Microsoft Edge 93 is finally available on iOS

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Today, Microsoft finally released a major update for its Edge browser on iOS. After prolonged testing, version 93.961.47 is rolling to all Edge Stable users on iPhone and iPad.

What makes this release special is that this is the first stable version of Edge for iOS with a unified codebase across all platforms. Several months ago, Microsoft promised to bring all versions of Edge under a single umbrella with a unified code. That makes the development process much faster and easier, as developers no longer need to code a single feature three times for desktop platforms, iOS, and Android. Also, this helps Edge mobile keep up with the competition.

Android was the first mobile platform to offer a new generation of Microsoft Edge to all users in the Stable channel. On iOS, though, Microsoft has taken much more time to test and polish things before shipping the browser to the public.

If you use Microsoft Edge on iPhone or iPad, you can download version 93 from the App Store. That is a huge jump from the previous release, 46.3.30. Users can now enjoy significantly improved performance and new features, such as sending tabs across devices, improved translator, refreshed UI, a new password generator, and various bug fixes. Here is the full changelog.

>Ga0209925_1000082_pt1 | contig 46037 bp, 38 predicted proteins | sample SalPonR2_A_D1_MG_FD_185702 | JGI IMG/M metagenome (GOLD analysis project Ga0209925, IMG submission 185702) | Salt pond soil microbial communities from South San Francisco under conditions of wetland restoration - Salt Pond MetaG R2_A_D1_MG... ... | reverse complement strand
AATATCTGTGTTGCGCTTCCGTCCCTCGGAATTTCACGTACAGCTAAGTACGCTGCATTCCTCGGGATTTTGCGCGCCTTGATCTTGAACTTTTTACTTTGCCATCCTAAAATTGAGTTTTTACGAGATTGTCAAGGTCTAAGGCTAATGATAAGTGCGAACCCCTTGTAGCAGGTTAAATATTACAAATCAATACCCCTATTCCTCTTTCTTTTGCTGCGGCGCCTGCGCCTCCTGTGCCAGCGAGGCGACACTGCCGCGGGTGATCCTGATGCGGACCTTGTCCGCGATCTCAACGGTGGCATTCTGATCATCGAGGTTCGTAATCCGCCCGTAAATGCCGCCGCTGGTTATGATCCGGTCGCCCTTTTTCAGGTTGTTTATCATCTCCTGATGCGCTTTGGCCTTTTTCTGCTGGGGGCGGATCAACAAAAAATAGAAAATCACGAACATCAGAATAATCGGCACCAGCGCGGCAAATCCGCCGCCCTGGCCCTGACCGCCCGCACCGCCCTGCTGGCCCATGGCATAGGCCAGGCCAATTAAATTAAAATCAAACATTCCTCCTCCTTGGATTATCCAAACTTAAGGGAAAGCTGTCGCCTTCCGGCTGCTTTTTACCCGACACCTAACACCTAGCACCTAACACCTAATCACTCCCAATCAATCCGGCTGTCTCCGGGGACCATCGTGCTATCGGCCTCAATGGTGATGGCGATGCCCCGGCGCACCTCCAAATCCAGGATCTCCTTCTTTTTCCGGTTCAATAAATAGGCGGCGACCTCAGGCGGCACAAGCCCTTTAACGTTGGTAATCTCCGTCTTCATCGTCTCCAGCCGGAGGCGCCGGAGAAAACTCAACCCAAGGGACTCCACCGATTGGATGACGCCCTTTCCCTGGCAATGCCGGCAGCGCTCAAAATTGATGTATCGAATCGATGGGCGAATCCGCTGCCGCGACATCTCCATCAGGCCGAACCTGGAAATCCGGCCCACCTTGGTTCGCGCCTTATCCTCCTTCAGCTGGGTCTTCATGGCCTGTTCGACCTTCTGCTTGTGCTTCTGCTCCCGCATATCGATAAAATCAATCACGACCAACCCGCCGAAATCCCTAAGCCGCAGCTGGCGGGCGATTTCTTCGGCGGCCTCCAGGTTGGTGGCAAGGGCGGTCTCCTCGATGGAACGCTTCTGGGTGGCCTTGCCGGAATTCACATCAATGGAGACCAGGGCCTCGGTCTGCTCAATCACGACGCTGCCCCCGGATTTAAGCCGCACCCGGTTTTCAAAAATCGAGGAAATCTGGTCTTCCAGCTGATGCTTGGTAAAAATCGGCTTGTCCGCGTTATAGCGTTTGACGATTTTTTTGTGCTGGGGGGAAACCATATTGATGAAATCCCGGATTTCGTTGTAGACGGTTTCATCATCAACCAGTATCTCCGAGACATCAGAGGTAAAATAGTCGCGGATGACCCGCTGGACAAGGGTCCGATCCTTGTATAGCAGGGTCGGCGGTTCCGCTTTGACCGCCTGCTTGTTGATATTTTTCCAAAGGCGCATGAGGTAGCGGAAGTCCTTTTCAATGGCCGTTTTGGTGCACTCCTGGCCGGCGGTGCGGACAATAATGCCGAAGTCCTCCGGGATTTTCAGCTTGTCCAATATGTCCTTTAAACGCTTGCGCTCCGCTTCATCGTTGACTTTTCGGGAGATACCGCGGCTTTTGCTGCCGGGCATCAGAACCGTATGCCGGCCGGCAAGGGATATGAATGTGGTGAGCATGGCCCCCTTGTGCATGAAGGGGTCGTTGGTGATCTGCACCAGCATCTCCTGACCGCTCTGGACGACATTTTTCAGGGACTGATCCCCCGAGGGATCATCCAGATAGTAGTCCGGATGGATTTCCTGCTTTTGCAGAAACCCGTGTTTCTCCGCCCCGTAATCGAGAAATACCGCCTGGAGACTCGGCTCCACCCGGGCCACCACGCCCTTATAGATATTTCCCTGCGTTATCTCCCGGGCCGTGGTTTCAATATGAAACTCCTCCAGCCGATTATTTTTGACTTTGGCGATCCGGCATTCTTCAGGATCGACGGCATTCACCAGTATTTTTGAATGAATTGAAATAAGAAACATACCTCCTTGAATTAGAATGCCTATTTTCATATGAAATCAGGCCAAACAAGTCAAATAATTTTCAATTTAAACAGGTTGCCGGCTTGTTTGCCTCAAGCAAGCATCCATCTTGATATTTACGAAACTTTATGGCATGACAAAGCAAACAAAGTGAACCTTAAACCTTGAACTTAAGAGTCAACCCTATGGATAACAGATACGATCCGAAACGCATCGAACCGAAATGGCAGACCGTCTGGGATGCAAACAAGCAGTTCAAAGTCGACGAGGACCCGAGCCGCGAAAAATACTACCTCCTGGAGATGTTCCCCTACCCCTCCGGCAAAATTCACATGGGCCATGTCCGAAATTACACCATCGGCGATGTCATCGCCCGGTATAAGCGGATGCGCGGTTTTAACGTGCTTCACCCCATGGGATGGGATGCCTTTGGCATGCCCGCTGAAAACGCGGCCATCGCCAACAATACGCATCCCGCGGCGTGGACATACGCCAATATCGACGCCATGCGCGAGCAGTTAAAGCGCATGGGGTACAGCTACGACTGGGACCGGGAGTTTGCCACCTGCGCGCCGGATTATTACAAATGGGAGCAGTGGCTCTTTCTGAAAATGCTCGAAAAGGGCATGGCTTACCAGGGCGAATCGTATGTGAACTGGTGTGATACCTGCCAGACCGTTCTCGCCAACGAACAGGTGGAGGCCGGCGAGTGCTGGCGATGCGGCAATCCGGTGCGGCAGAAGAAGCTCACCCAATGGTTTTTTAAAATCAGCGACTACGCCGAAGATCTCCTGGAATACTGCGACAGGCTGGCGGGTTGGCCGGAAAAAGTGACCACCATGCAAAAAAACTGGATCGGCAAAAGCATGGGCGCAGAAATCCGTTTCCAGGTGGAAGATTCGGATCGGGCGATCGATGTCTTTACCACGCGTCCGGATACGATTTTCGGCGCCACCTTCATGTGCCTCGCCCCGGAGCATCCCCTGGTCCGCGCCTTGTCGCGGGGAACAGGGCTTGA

What's new in Microsoft Edge 93 for iOS

  • We’ve redesigned the browser to be faster, safer, and easier to use
  • You can now access saved passwords in Microsoft Edge from any app
  • Use Password Generator, a built-in tool to generate strong passwords when signing up for new accounts or changing passwords across the web
  • Send your current web page to your other signed-in devices
  • General bug fixes and performance improvements

You can download Microsoft Edge for iOS from the App Store using this link. Note that preview versions of Edge for iOS are not publicly available and require an invitation from Microsoft to join a closed beta testing. As of now, Microsoft does not accept new Edge insiders because Apple's testing mechanisms allow no more than 10,000 testers.

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Author: Taras Buria

Taras is here to cover stories about Microsoft and everything around, although sometimes he prefers Apple.

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